Photo courtesy Dale Coyne Racing with Vasser-Sullivan

IndyCar: Jimmy Vasser, James Sullivan join with Dale Coyne Racing to form new team

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After a one-year absence away from IndyCar racing, Jimmy Vasser is back.

Vasser and former partner James Sullivan have joined forces with Dale Coyne to form Dale Coyne Racing with Vasser-Sullivan. They will campaign the No. 18 Honda with driver Sebastien Bourdais.

“I took a year off from competition for the first time in many years and realized how much I missed it,” Vasser said in a media release. “This is the next chapter in my racing career, so I want to say thank you to Sully, Dale, SealMaster, our sponsors and Sebastien.

“With their support we are focused on re-creating our prior success and again challenging for wins in 2018.”

The No. 18 team will be sponsored for nine of the 17 Verizon IndyCar Series season races by SealMaster. Sponsorship for the other eight races is to be announced.

SealMaster will serve as primary sponsor for the season-opening race at St. Petersburg, Florida, on March 11. Bourdais is the defending winner of that race.

The other eight races SealMaster will serve as primary sponsor will be Alabama, Long Beach, the Indianapolis 500, both races in Detroit, Road America, Pocono and Gateway.

SealMaster will serve as associate sponsor for the other eight IndyCar races on the schedule.

Vasser and Sullivan previously were partners in KV Racing Technology and KVSH Racing, which won the 2013 Indianapolis 500 with Tony Kanaan and won five more races from 2014 through 2016 with Bourdais as its driver.

The team folded before last season when their third partner, Kevin Kalkhoven, discontinued his involvement in IndyCar racing.

“When Jimmy, Sulli and I met to discuss creating this partnership, it was very enticing,” Coyne said in a media release. They’ve had a lot of success in their previous years in IndyCar and I’m thrilled to have them as partners.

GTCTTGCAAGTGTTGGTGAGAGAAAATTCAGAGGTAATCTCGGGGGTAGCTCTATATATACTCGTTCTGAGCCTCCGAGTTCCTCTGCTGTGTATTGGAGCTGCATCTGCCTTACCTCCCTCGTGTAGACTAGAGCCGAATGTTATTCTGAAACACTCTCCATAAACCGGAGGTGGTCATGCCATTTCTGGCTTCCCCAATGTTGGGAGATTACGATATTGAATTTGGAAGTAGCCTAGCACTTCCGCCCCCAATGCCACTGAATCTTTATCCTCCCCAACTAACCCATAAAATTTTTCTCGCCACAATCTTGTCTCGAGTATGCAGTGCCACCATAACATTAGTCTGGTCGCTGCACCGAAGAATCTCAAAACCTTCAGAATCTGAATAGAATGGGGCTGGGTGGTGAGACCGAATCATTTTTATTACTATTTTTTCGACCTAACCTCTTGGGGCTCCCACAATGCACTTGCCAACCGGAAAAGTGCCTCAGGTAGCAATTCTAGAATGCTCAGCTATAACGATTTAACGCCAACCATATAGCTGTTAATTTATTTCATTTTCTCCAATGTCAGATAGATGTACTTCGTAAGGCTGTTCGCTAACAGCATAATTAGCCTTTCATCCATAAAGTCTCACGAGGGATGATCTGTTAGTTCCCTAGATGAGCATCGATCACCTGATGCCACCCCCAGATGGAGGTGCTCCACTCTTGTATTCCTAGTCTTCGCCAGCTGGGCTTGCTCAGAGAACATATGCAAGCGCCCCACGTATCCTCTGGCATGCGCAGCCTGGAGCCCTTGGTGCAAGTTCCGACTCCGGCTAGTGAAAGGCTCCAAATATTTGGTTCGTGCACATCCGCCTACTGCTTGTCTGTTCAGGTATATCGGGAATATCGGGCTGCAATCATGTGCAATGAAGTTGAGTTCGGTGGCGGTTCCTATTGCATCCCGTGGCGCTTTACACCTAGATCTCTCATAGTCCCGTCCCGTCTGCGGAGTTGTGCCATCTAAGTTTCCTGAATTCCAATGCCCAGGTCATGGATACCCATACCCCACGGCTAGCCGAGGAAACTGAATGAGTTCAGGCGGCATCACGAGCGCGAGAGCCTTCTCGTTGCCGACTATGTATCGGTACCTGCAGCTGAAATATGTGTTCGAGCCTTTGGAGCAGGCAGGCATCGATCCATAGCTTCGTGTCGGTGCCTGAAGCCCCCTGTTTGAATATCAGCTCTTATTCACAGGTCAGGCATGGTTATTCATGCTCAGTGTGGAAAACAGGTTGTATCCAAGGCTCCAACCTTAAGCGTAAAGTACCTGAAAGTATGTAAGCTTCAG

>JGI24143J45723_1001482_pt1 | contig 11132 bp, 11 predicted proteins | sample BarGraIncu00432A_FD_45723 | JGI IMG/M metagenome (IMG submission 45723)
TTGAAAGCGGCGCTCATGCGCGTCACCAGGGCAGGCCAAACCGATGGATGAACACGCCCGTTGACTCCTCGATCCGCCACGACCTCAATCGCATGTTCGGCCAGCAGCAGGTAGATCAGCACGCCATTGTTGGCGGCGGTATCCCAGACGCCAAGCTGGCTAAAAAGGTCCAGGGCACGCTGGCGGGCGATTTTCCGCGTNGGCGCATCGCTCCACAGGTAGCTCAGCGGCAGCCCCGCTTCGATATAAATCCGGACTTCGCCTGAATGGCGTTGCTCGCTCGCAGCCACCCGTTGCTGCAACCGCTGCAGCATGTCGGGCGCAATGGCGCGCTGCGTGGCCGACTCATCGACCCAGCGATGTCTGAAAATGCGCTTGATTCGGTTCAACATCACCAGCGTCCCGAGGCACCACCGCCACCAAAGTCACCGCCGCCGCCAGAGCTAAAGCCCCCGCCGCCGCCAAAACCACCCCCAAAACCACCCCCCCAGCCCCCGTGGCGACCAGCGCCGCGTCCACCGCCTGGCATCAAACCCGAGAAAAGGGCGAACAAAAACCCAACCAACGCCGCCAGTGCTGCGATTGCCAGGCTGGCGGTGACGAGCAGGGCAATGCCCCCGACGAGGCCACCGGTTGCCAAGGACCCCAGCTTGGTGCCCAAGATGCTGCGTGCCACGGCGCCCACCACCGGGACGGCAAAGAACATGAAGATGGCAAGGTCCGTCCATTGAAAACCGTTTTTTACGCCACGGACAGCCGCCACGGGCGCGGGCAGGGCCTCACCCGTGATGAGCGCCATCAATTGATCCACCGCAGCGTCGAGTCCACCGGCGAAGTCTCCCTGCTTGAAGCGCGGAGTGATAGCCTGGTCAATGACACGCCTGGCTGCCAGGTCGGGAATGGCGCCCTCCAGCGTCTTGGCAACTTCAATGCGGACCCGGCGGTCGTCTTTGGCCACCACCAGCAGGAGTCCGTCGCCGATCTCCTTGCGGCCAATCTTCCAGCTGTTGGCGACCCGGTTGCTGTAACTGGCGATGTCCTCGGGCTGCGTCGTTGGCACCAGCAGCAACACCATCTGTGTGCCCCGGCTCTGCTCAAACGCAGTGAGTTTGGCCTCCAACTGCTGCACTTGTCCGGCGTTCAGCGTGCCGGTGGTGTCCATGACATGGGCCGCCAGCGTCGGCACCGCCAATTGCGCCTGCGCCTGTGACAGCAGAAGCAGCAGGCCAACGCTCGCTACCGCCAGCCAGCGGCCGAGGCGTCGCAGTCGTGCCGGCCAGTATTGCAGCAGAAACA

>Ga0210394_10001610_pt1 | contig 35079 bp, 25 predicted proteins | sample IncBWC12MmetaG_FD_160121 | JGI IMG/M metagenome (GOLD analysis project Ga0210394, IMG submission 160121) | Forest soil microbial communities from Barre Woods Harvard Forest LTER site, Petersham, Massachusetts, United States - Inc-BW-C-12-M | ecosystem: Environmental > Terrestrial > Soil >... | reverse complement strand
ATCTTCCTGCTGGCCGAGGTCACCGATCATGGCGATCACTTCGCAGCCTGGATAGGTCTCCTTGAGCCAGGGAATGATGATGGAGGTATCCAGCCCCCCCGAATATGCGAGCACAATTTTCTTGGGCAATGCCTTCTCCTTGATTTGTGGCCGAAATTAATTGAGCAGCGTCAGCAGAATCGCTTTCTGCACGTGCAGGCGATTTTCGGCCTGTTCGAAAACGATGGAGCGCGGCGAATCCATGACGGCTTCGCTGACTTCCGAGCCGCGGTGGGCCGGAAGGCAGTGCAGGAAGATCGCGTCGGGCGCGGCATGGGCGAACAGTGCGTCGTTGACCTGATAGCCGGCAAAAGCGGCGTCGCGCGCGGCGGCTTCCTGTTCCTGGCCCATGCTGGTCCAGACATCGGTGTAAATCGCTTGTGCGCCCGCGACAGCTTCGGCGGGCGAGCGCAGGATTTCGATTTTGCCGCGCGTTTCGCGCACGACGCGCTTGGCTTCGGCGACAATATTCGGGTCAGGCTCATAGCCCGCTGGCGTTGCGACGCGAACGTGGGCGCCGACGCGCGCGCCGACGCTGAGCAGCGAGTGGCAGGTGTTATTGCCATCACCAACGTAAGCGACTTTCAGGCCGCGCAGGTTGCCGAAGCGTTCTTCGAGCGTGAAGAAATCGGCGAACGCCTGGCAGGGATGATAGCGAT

“It’s an opportunity I couldn’t turn down as we move forward with this program. The future is bright and we’re excited to get the season going.”

Meanwhile, Dale Coyne Racing will campaign the No. 19 Honda. No driver nor sponsor has been named yet, even though the team was among several other teams that practiced Monday at Sonoma Raceway.

Behind the wheel Monday in the No. 19 was Pietro Fittipaldi, grandson of two-time Formula One and CART champion Emerson Fittipaldi.

Bourdais also took part in the test with the No. 18. He is entering his 13th IndyCar season, his third with Dale Coyne Racing and his first under the Dale Coyne Racing with Vasser-Sullivan.

He won a record four consecutive IndyCar championships from 2004 through 2007, and is tied for second on the all-time championships list with Mario Andretti and Dario Franchitti.

Bourdais, 36, of France has made 171 career starts and earned 36 wins and 33 poles.

“Over the last few years we’ve all captured poles and won races together,” Bourdais said. “This is a team that started small, but what we needed and now have collectively a consistent program from top-to-bottom that can compete at the highest level and contend for a championship.”

Could Scott Dixon someday break Foyt, Andretti wins and championships records?

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With five races left in the 2018 Verizon IndyCar Series season, Scott Dixon is in the driver’s seat to potentially earn a fifth career IndyCar championship.